Firstly, let me start by saying that this isn’t about Ashley Graham being a plus-sized model.
Obviously, that is what she’s indeed classed as, and I commend the fact that in Joe Jonas’s new music video (DNCE's ‘Toothbrush’) Ashley, a beautiful and curvaceous girl stars as the main love interest as opposed to let’s say, some nubile young slip-of-a-thing usually associated with your more ‘traditional’ male-led pop vid. It’s certainly refreshing, no doubt.
But I have to ask myself, why has it taken so damn long for us to get to this point? And why, now that we’re actually here, are we seeing ‘Toothbrush’ as some kind of trailblazing work of contemporary videography just because Ashley Graham looks like a beautiful, (and I hate to use this word as I truly believe that there’s no such thing) ‘normal’ woman? Is this honestly breaking new ground? It is 2016 right?!
Cast your mind back a few years. I remember seeing the video for Robin Thicke’s 2013 summer smash hit 'Blurred Lines' — in which a rather scantily clad young lady named Emily Ratajkowski bops about, all long limbs and perfect breasts — and thinking that this time, the music industry had taken things a bit too far.
Don’t get me wrong, I like looking at women’s bodies. I’d even go so far as to admit feeling sexually attracted to the naked female form, but there was something about the 'Blurred Lines' video with it’s slightly sinister lyrics, and Emily’s uncensored nakedness that made me feel well, a little uneasy about the whole affair. Speaking as a ‘normal’ *sorry* woman (and a naturally curvy one at that) I recall thinking that the video set a dangerous precedent for the thousands of impressionable teens streaming it on their mobiles - not just the girls watching Emily cavort around in the nip thinking that her body might be the dictionary definition of ‘perfect’, but also for the boys tuning in who may start obeying the belief that’s what ALL women should look like naked.
I was old enough at the time to feel mildly envious of Emily’s figure (especially as my ex wouldn’t shut up about her), but was wise enough to acknowledge that the girl has bloody good genes, and probably a bloody good gym ethic. I'm certainly not throwing shade her way, I can appreciate that she's naturally gorgeous (and I also give Emily props for addressing any negativity thrown her way because of THAT video, she's obviously a very smart girl) , however I could drink nothing but protein shakes, work out five times a day and my ass would never look like EmRat’s. ‘Dems the facts. But could a ’selfie’ obsessed teenager with an Instagram persona to upkeep, make the same assessment? Maybe not. And that was the worrying thing.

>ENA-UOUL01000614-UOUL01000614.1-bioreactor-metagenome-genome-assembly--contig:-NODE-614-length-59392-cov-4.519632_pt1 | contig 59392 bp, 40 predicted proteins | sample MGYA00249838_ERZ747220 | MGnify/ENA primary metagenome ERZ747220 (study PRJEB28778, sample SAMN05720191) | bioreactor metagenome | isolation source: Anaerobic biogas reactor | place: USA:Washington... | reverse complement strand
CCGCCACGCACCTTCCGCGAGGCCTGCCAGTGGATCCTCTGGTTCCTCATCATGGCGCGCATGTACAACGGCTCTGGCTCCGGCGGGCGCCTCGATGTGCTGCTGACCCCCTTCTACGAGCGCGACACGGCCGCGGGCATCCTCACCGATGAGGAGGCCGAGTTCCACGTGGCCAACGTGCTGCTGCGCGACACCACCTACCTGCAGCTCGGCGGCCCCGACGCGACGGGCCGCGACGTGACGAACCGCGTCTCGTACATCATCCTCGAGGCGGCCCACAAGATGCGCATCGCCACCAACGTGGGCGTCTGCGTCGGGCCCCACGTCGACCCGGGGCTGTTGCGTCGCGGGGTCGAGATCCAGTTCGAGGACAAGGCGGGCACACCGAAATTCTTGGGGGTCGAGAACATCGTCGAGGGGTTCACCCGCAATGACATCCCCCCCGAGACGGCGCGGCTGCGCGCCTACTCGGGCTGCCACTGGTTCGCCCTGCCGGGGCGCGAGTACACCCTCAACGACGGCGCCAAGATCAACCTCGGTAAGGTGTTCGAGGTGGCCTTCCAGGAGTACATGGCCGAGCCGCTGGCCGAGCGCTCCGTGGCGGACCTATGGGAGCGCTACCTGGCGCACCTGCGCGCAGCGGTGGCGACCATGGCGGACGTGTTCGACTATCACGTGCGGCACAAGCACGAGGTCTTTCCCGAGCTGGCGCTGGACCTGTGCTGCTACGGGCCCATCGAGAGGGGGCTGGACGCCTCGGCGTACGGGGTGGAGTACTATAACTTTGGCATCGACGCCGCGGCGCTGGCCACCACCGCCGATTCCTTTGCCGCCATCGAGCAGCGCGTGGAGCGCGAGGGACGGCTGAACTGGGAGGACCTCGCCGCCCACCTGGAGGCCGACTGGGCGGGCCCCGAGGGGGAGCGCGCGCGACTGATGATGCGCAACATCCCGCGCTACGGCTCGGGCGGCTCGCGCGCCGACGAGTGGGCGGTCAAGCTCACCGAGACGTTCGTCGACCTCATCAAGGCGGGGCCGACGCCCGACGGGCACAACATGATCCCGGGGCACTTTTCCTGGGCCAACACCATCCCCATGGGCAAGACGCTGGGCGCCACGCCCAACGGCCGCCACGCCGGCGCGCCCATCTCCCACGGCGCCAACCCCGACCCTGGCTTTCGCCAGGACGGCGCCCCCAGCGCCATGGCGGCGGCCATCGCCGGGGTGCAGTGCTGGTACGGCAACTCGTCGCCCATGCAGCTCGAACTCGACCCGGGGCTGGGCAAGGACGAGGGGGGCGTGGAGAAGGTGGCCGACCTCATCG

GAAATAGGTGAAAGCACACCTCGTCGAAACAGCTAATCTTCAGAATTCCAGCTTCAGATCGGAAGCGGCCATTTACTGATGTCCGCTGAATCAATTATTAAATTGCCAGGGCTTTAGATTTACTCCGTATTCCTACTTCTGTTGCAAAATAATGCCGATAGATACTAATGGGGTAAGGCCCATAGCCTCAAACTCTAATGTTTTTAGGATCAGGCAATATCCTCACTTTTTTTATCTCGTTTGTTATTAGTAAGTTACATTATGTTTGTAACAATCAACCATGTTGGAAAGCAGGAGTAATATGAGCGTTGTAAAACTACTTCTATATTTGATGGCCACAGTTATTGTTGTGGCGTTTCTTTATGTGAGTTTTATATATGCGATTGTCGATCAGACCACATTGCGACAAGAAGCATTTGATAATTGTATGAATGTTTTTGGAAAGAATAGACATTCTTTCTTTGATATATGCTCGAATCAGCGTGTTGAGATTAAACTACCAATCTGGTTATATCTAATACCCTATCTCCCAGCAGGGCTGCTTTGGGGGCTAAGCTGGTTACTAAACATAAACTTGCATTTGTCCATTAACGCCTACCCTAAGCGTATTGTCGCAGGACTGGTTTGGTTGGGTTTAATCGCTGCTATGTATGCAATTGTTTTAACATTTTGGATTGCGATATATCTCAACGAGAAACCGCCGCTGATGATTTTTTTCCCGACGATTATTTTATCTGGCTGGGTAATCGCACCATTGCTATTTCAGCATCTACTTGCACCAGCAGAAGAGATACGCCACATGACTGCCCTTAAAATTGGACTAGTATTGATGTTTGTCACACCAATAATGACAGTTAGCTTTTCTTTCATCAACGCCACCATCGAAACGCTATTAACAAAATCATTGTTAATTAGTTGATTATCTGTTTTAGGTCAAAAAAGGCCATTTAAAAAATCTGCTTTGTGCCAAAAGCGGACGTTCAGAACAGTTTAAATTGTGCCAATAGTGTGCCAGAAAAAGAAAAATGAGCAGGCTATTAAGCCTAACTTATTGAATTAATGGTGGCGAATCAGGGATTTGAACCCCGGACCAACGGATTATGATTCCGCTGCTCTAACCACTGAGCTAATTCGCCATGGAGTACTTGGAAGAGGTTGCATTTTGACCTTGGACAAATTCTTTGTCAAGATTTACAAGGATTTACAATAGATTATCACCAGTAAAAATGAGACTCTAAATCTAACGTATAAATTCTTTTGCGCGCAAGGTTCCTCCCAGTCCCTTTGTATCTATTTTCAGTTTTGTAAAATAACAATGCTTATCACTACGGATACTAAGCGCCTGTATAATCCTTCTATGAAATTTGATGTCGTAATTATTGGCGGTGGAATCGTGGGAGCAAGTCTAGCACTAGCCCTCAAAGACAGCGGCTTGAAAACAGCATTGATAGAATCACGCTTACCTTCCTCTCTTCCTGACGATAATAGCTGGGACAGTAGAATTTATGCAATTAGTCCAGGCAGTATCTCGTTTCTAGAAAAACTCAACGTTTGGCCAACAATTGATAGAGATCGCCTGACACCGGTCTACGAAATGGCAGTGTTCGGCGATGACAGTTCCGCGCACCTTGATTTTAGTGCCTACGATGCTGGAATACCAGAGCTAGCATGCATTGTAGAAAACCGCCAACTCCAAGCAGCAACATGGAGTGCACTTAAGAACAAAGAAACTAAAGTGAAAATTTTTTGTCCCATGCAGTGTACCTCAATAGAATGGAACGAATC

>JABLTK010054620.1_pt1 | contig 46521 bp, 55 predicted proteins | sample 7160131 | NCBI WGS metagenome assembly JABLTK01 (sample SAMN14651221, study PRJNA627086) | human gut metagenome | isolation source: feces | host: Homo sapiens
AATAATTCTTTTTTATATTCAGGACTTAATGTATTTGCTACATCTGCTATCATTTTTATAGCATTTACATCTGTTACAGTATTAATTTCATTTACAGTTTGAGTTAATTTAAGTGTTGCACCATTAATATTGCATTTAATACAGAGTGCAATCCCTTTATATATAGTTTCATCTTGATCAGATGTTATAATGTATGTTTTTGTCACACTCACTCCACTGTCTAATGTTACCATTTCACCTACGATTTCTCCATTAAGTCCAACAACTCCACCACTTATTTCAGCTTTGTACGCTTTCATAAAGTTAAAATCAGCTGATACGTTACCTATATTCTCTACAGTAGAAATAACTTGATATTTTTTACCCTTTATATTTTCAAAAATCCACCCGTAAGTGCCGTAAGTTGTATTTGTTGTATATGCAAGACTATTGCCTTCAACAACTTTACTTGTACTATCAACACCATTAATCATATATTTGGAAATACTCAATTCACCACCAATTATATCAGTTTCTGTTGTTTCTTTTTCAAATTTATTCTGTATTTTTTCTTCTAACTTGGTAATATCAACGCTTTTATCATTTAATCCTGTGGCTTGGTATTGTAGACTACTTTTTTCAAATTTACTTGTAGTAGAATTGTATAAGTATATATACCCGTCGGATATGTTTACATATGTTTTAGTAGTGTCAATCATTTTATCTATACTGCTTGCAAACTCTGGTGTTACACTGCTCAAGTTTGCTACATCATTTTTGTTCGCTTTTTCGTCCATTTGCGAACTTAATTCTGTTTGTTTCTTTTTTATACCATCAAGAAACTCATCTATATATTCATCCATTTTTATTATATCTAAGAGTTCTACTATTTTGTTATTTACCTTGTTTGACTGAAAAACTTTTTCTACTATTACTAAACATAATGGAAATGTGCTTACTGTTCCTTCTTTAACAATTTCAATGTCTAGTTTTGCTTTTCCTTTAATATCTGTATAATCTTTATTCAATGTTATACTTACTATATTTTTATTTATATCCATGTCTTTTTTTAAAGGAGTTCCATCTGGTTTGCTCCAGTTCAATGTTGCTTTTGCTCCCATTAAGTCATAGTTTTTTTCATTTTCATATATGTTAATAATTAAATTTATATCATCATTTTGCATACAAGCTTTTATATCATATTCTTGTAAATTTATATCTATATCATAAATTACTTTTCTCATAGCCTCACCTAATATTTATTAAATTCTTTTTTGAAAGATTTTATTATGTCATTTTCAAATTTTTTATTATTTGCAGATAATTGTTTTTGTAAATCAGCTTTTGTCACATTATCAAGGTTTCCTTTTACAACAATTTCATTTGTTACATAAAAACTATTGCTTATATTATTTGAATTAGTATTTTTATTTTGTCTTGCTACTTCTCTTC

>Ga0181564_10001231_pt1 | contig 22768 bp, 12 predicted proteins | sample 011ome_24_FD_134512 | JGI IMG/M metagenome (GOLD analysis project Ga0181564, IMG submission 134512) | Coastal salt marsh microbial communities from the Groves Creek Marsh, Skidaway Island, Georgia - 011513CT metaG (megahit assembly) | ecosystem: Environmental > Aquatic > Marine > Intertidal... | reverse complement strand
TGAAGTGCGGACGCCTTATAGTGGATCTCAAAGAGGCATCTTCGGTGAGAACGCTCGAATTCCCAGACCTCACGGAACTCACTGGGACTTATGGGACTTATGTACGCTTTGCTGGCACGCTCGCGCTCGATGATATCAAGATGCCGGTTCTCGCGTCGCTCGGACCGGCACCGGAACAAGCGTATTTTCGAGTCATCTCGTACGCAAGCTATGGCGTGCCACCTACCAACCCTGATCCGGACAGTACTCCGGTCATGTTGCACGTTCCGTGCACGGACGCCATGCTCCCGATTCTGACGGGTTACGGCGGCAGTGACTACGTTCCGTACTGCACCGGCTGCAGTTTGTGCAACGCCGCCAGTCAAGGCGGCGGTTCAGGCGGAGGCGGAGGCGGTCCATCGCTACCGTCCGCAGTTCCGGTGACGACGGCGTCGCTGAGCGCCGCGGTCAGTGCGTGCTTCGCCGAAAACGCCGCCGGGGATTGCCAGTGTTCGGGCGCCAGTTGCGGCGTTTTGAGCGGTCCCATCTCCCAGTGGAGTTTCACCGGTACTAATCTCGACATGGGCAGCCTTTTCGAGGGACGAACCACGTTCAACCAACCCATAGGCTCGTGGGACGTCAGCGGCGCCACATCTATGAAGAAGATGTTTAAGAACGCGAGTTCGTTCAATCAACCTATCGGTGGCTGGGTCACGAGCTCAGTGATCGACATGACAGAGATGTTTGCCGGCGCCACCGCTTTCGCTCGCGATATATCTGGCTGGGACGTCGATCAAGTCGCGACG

So here we are in twenty-sixteen and thankfully it seems, people are starting to cop on. When I opened this piece with the statement ‘this isn’t about Ashley Graham being a plus-size model’, I meant it in relation to her not being defined as anything else but an incredibly beautiful woman. It still irks me that in many of the pieces I’ve read regarding the ’Toothbrush’ video it’s been widely accepted to prefix Ashley’s name with the phrase ‘plus-size’ but I think that’s my own problem with female classification rather than a slight on the term. Ashley has spoken openly about celebrating diversity in the fashion industry, and is proving herself to be a badass role model to be reckoned with. Come on, she’s pashing with a JoBro right? I just hope that the message is coming through the channels loud and clear. Blimey, it’s taken long enough.
I guess what I adore most about the ’Toothbrush’ video the most is that at last we are getting a representation of women that’s both real AND relatable — even down to the blurred back shot of Ashley pulling her knickers out of her behind - which I think you'll agree is just too sexy. And, I'm hoping that we are finally getting to the stage where ladies (both young and old) can look at a woman and see beauty, irrespective of body type. In fact, Joe Jonas has been quoted as saying that filming 'Toothbrush' with Ashley was like a 'man's dream come true.'
And that’s precisely as it should be.